15 March
Written by Robert Callan

China’s highest-profile political meeting of the year concluded on Thursday, with the government laying out economic plans to manage risks now that a recovery from the coronavirus pandemic is well under way.

Here’s what we learned from the weeklong gathering of the National People’s Congress in Beijing.

China won’t drive global growth in 2021
After posting the only expansion of any major economy last year, the government signaled China won’t be the world’s only growth engine in 2021. Instead it wants to focus on making the domestic expansion more sustainable by reducing debt levels and encouraging companies to be more innovative.

A target of “above 6 percent” growth in gross domestic product this year is well-below the 8.4-percent increase predicted by economists. Premier Li Keqiang told reporters Thursday the target isn’t low, and reflects uncertainty about the economic rebound in China and the world, as well as the need for more stable expansion domestically. President Xi Jinping told political delegates “a higher target could be set, but we are leaving some room so that we are able to focus more on high-quality growth,” according to Xinhua News Agency.

Due to last year’s low base caused by the pandemic, the target can be reached even if there’s no quarter-on-quarter expansion for the rest of the year. The growth rate could be surpassed by other large economies such as India, which contracted last year, while a large US fiscal stimulus means the growth gap between the world’s two largest economies will narrow.

The low target is somewhat of a concession to officials who have long-argued for abolishing the target as it encourages local governments to engage in wasteful debt-funded investment projects. An easy-to-reach target sets a baseline for the economy while giving local officials an opportunity to focus more on long-term reforms such as cutting corporate debt levels, improving public services and investing in hi-tech sectors.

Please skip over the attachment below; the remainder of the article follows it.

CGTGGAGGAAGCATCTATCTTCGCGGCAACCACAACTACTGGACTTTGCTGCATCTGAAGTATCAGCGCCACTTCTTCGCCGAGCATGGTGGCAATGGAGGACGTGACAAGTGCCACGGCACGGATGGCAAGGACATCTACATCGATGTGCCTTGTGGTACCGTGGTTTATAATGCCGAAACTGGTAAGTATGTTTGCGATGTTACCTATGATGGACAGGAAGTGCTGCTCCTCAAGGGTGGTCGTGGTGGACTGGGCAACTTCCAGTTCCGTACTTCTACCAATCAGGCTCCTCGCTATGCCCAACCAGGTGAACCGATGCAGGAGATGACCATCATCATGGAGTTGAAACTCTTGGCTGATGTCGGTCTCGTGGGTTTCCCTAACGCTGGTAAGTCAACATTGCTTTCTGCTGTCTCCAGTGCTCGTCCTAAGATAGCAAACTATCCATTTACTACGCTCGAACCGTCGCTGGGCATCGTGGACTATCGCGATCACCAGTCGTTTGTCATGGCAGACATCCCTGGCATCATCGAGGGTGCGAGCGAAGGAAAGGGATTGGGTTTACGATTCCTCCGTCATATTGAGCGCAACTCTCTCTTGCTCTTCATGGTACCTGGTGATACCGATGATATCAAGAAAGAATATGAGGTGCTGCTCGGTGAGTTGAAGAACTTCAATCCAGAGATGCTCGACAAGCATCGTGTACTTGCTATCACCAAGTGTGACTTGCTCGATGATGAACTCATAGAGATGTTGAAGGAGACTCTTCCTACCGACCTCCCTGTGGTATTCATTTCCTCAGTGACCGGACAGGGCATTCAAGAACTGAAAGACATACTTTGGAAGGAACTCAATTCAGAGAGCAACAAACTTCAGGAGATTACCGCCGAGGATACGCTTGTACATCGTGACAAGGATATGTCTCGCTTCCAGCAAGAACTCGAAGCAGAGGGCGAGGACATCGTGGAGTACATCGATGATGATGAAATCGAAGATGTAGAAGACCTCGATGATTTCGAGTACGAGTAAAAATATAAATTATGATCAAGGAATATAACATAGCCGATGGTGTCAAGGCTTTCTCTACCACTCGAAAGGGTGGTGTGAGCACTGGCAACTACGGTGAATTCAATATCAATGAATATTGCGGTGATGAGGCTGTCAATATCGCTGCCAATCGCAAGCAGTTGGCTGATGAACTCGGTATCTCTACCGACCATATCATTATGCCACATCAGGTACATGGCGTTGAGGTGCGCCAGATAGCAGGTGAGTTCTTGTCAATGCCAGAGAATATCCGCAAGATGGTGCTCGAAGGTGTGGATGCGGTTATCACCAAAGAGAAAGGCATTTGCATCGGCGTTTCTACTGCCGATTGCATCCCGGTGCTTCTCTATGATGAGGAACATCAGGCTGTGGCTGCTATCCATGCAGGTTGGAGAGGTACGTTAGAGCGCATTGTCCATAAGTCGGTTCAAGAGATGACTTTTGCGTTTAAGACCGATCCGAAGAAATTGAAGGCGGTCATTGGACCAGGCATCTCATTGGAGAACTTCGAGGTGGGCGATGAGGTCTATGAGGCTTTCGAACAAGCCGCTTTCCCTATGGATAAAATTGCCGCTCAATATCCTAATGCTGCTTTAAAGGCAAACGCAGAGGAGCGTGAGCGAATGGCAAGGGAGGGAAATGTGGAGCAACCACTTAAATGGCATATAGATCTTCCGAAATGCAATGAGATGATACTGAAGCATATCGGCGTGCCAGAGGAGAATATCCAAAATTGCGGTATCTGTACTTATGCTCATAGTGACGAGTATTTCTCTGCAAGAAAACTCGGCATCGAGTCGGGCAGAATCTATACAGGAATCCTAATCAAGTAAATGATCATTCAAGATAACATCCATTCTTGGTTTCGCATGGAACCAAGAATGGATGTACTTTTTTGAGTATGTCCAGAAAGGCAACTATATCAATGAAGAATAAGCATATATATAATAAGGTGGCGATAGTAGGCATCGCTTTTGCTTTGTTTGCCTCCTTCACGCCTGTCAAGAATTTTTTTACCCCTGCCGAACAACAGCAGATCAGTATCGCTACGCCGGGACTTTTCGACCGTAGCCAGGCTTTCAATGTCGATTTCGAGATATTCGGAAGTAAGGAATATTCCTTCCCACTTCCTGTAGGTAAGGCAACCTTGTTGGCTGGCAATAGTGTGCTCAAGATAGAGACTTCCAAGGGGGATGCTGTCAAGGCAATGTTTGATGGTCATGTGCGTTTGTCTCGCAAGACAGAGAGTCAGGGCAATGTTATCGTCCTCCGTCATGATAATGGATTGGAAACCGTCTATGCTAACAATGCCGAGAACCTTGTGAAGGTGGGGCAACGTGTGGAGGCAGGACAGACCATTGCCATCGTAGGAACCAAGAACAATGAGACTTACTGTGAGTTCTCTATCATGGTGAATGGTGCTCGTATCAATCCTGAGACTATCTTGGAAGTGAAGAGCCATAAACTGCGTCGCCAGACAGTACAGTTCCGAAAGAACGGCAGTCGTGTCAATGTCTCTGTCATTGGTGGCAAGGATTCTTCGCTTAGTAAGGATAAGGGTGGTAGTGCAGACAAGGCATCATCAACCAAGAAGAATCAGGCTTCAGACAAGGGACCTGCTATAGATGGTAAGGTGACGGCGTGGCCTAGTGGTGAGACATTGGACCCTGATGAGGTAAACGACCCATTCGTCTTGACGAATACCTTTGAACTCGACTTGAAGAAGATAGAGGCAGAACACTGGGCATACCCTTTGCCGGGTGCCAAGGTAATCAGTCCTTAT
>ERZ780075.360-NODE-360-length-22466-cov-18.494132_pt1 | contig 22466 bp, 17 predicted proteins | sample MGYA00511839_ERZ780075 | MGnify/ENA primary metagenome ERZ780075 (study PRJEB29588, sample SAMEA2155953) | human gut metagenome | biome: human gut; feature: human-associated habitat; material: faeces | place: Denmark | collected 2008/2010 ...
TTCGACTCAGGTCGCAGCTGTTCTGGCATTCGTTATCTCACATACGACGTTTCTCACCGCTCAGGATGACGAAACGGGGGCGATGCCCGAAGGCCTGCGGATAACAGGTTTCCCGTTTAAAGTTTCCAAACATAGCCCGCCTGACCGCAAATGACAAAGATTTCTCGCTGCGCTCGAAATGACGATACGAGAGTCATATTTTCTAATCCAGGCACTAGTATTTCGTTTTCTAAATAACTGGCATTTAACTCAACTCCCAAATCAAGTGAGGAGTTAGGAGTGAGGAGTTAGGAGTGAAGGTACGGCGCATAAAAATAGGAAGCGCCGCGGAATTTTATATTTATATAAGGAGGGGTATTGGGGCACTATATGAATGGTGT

Fiscal support to remain high
Beijing is targeting a smaller budget deficit this year—down to 3.2 percent of GDP from 3.6 percent last year—but that doesn’t mean it’s cutting back on spending.

The “effective deficit,” or gap between government spending on services and revenue raised from taxes and fees, will fall by just 0.9 percentage points from last year, according to estimates from Goldman Sachs Group Inc. The quota given to local governments to issue bonds for investment projects was reduced by a less-than-expected 100 billion yuan, and unspent funds left over from bond issuance last year could be deployed to make up for the difference.

Partly because last year’s government outlays were lower than expected, Beijing should be able to “avoid any fiscal consolidation at all,” said Adam Wolfe, an economist at Absolute Strategy Research in London. That suggests officials believe more support for the economy is needed due to a slow recovery in household spending. Strong spending on investment projects by local governments should help support markets for global commodities such as copper and iron ore.

Tighter monetary policy to drive capital inflows